So here’s your lesson going into Thursday night: Mock drafts are never that accurate at baseline, because the draft is hard to project, and this year might be the hardest one to forecast I can remember.
The problem is the positions that are strong are also deep. That goes for corner. It goes for safety. It goes for running back and tight end. It goes for the pass rushers. So while Myles Garrett is the consensus top player, there are a lot of different opinions on who’s second, third and fourth, and there’s widespread disagreement on the order players at each position come off the board.
So of course, I’m making excuses for what’s ahead. Here’s my mock draft. Hopefully, under these harrowing circumstances, I can get a few right.
1. Browns: Texas A&M DE Myles Garrett. The Trubisky buzz is real. And I think Cleveland will be aggressive to get him after going chalk at 1.
2. 49ers: Stanford DE Solomon Thomas. Yes, this would be their third straight year with a first-round DL. But their Seattle-style scheme demands numbers up front. Ohio State cornerback Marshon Lattimore is also in play.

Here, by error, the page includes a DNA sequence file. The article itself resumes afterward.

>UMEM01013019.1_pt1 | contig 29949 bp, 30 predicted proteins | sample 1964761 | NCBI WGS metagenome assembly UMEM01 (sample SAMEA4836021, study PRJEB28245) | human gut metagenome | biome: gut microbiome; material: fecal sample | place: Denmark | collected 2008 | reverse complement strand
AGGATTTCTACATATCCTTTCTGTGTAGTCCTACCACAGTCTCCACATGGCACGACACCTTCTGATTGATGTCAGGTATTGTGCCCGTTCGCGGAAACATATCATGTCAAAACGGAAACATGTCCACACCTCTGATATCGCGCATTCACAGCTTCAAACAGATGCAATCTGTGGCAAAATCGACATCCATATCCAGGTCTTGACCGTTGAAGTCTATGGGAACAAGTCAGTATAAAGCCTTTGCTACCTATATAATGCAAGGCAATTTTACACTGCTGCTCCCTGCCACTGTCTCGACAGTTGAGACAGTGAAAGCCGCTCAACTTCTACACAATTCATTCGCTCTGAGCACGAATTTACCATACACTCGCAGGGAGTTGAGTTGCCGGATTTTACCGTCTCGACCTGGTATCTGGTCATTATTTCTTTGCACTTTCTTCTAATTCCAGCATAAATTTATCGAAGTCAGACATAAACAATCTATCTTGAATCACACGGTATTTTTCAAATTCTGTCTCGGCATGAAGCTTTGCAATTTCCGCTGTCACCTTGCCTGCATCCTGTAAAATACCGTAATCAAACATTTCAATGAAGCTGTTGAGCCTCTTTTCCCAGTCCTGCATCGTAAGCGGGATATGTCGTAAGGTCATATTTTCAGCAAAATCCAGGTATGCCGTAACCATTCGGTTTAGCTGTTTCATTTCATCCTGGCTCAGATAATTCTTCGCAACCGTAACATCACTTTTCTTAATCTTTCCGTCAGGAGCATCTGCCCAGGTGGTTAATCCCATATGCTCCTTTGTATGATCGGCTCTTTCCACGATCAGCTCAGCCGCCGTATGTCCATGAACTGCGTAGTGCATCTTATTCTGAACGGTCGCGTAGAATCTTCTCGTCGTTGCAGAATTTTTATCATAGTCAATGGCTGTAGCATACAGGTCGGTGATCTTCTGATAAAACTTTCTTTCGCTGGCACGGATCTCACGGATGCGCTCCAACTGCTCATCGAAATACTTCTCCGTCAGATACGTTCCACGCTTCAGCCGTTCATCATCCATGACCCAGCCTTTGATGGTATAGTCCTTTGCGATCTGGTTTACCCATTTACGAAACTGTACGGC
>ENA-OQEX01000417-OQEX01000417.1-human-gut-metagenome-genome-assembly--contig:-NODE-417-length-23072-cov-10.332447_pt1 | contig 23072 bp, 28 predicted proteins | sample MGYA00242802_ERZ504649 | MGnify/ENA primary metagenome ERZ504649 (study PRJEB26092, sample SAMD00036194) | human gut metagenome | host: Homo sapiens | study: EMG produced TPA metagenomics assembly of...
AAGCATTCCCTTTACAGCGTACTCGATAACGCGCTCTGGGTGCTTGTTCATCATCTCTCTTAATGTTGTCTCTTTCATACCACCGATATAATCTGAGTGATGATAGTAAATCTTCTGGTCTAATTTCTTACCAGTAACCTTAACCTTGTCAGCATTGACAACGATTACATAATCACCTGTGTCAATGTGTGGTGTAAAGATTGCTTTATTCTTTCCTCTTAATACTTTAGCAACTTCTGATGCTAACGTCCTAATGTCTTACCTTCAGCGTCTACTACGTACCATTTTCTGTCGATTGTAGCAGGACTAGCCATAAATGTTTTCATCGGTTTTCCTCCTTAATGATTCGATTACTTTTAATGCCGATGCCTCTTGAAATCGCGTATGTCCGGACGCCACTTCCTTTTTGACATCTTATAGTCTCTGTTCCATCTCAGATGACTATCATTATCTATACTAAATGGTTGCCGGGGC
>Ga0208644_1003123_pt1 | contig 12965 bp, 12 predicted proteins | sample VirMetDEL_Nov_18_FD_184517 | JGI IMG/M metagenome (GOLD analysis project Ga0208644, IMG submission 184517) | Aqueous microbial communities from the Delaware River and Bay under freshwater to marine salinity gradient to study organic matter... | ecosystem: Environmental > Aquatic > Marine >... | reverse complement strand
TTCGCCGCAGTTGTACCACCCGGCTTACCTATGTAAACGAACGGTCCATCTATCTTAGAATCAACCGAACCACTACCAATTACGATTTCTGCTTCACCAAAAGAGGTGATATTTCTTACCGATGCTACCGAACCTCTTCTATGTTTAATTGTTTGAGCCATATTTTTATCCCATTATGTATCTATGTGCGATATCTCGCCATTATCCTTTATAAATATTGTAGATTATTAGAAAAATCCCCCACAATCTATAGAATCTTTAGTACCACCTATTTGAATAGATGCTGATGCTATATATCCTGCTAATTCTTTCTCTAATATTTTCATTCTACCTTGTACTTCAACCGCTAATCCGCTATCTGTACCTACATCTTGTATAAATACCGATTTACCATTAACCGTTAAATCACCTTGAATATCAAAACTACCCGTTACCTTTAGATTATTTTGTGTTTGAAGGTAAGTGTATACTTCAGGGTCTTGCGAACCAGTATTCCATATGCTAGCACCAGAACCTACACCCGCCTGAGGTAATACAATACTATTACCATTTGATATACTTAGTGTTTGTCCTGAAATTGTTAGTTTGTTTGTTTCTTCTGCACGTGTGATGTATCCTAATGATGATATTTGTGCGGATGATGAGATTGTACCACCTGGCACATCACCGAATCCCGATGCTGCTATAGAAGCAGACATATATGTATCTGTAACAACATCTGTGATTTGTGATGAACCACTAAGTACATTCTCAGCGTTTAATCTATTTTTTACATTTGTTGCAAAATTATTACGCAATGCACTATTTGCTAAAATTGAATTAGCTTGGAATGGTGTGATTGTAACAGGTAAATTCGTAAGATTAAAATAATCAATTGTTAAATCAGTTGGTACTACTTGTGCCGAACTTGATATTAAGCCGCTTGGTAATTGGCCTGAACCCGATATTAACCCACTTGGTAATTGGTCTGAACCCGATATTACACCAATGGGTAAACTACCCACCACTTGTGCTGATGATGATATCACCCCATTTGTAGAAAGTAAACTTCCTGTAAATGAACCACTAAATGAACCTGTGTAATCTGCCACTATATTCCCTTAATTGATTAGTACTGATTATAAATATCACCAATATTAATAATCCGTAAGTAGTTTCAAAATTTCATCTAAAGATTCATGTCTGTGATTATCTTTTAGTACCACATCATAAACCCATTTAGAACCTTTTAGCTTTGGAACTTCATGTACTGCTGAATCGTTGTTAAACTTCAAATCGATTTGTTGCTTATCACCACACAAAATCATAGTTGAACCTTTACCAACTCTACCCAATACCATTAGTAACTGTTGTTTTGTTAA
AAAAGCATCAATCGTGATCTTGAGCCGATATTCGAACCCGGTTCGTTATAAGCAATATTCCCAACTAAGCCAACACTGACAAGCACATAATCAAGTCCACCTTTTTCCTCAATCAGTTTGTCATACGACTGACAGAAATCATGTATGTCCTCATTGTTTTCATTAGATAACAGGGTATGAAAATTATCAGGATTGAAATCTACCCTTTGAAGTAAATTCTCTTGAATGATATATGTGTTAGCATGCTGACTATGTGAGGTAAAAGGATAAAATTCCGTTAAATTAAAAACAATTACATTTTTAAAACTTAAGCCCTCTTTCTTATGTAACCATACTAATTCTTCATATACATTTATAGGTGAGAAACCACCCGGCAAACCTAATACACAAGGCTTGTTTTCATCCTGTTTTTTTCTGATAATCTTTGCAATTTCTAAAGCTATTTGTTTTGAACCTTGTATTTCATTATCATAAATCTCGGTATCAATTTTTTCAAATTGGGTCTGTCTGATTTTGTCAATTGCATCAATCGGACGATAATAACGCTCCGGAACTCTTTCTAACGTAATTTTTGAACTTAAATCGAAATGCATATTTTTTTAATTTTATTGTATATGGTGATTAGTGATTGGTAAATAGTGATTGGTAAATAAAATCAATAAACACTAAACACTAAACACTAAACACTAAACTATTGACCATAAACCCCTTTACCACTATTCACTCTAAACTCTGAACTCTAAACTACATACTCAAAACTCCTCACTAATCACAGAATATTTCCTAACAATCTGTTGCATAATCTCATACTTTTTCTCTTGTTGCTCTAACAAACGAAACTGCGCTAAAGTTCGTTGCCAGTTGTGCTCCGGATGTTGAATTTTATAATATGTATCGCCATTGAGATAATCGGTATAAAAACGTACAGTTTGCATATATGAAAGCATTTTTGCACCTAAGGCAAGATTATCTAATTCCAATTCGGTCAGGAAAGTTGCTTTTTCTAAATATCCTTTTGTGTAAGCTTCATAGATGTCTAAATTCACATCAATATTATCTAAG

3. Bears: LSU S Jamal Adams. There’s been buzz that John Fox likes OSU safety Malik Hooker, and Alabama DL Jonathan Allen could be a fit. But Adams is the safe play for GM Ryan Pace.
4. Jaguars: Clemson QB Deshaun Watson. I’m 50/50 with Watson and LSU RB Leonard Fournette here. But if Tom Coughlin is smitten with Watson …
5. Browns (trade with Titans): North Carolina QB Mitchell Trubisky. If Cleveland comes away with both objects of its affection, that’s a win. The hope would be those two do what 2014 draftees Khalil Mack and Derek Carr have done for Oakland.
6. Jets: Alabama TE O.J. Howard. I’ve vacillated on this. But teams see Howard as close to a sure thing as there is. Also, won’t hurt the QBs to have him.
7. Chargers: Clemson WR Mike Williams. There are whispers about QBs here, and Hooker’s been the logical pick. But the Bolts did late work on Williams.
8. Panthers: Stanford RB Christian McCaffrey. Shocker! Fournette isn’t the first back off the board. Instead, Cam Newton gets a Swiss Army knife for his arsenal.
9. Bengals: LSU RB Leonard Fournette. I’ve heard Washington WR John Ross, Alabama LB Reuben Foster and Howard here. But if Fournette drops in their lap, things change.
10. Bills: Ohio State CB Marshon Lattimore. How serious Buffalo is about the QBs is an open question. But if Lattimore or Howard fall, the Bills would be happy.
11. Saints: Temple LB Haason Reddick. Such a great story, and a guy who can be a foundation piece for New Orleans’ defensive rebuild.
12. Titans (trade with Browns): Alabama DL Jonathan Allen. He is as good a college player as any in this draft. Shoulder issues are there. Tennessee is the beneficiary.
13. Cardinals: Western Michigan WR Corey Davis. Texas Tech QB Pat Mahomes is in play here. Instead, Arizona gets a guy who will help, rather than eventually replace, Carson Palmer.